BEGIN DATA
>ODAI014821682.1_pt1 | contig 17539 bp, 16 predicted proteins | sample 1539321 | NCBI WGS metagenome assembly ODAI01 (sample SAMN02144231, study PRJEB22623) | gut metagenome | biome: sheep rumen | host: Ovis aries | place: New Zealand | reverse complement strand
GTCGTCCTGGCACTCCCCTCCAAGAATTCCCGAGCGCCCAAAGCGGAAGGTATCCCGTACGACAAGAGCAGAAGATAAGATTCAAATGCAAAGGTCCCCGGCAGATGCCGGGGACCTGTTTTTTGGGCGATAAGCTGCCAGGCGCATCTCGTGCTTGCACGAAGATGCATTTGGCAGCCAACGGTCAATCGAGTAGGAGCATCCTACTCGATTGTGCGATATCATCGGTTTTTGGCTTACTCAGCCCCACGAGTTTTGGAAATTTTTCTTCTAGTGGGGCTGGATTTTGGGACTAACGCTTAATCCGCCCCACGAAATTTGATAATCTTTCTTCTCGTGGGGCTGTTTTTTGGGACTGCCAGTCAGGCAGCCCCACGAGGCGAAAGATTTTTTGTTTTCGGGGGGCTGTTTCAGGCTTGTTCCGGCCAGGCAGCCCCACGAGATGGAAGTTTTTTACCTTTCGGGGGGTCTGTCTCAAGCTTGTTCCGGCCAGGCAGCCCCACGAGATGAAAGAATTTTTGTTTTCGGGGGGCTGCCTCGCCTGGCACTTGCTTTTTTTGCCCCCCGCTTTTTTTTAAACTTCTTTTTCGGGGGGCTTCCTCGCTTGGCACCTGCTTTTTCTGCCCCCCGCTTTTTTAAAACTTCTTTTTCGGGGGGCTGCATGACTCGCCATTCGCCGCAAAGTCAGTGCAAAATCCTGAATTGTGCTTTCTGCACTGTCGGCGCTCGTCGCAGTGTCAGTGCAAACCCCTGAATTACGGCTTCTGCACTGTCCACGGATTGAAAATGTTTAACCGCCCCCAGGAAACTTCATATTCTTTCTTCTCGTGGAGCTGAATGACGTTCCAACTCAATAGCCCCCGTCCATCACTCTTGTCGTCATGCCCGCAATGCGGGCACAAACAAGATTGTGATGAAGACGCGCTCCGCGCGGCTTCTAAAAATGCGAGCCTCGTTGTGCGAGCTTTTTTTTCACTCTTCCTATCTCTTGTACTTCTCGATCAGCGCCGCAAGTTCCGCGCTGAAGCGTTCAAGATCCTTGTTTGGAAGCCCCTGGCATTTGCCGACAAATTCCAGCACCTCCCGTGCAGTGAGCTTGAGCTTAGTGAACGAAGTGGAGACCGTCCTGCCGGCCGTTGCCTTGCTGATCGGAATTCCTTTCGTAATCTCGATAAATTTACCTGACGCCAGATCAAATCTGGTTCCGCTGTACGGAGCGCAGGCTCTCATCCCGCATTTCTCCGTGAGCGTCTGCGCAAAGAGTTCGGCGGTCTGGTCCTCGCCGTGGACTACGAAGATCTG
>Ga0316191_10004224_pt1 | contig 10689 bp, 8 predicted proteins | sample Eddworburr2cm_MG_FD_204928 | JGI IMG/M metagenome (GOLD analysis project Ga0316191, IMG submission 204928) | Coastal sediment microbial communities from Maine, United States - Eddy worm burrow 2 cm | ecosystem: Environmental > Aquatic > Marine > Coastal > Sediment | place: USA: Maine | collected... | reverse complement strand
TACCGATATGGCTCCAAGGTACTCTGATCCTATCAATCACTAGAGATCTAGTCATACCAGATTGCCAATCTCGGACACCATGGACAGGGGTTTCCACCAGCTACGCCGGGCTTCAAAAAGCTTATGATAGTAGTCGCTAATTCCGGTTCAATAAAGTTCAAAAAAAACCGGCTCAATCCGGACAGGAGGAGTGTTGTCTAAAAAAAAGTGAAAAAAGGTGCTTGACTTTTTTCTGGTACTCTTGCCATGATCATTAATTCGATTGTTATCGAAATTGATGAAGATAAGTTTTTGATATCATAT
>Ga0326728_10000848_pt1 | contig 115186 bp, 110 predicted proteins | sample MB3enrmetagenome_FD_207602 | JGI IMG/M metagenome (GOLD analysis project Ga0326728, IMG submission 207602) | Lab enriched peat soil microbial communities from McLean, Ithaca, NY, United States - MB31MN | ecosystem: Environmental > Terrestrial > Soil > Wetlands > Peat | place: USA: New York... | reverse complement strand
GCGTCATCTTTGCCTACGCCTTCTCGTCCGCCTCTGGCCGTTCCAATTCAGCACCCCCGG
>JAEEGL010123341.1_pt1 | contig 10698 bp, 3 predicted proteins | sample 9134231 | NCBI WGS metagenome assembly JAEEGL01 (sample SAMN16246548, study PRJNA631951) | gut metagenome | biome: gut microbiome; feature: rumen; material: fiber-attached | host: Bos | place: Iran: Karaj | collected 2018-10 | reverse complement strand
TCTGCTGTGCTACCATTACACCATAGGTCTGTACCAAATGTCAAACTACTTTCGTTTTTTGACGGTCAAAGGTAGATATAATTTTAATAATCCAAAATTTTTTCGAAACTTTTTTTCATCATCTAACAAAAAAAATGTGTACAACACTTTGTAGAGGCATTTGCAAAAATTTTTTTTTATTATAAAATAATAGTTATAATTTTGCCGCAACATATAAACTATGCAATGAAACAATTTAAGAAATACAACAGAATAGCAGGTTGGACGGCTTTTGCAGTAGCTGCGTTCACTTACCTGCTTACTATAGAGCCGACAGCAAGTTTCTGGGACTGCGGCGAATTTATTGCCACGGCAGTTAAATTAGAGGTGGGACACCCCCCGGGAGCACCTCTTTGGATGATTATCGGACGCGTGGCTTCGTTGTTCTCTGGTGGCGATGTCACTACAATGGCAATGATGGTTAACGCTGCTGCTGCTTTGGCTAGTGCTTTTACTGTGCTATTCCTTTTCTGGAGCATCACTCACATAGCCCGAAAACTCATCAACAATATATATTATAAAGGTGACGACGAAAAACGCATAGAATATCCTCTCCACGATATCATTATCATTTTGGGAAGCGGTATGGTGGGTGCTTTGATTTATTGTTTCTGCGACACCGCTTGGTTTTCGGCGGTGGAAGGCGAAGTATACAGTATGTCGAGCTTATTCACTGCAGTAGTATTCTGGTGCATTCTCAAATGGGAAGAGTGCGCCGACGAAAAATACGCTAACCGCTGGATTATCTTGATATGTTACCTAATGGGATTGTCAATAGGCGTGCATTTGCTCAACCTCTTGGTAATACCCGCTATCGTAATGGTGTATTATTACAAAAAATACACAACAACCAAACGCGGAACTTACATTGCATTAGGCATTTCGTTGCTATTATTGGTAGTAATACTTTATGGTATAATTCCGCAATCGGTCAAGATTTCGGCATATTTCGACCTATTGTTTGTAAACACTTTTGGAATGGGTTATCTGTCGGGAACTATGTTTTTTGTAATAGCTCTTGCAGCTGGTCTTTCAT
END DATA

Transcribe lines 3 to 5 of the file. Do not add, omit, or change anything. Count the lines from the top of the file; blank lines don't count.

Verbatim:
>Ga0316191_10004224_pt1 | contig 10689 bp, 8 predicted proteins | sample Eddworburr2cm_MG_FD_204928 | JGI IMG/M metagenome (GOLD analysis project Ga0316191, IMG submission 204928) | Coastal sediment microbial communities from Maine, United States - Eddy worm burrow 2 cm | ecosystem: Environmental > Aquatic > Marine > Coastal > Sediment | place: USA: Maine | collected... | reverse complement strand
TACCGATATGGCTCCAAGGTACTCTGATCCTATCAATCACTAGAGATCTAGTCATACCAGATTGCCAATCTCGGACACCATGGACAGGGGTTTCCACCAGCTACGCCGGGCTTCAAAAAGCTTATGATAGTAGTCGCTAATTCCGGTTCAATAAAGTTCAAAAAAAACCGGCTCAATCCGGACAGGAGGAGTGTTGTCTAAAAAAAAGTGAAAAAAGGTGCTTGACTTTTTTCTGGTACTCTTGCCATGATCATTAATTCGATTGTTATCGAAATTGATGAAGATAAGTTTTTGATATCATAT
>Ga0326728_10000848_pt1 | contig 115186 bp, 110 predicted proteins | sample MB3enrmetagenome_FD_207602 | JGI IMG/M metagenome (GOLD analysis project Ga0326728, IMG submission 207602) | Lab enriched peat soil microbial communities from McLean, Ithaca, NY, United States - MB31MN | ecosystem: Environmental > Terrestrial > Soil > Wetlands > Peat | place: USA: New York... | reverse complement strand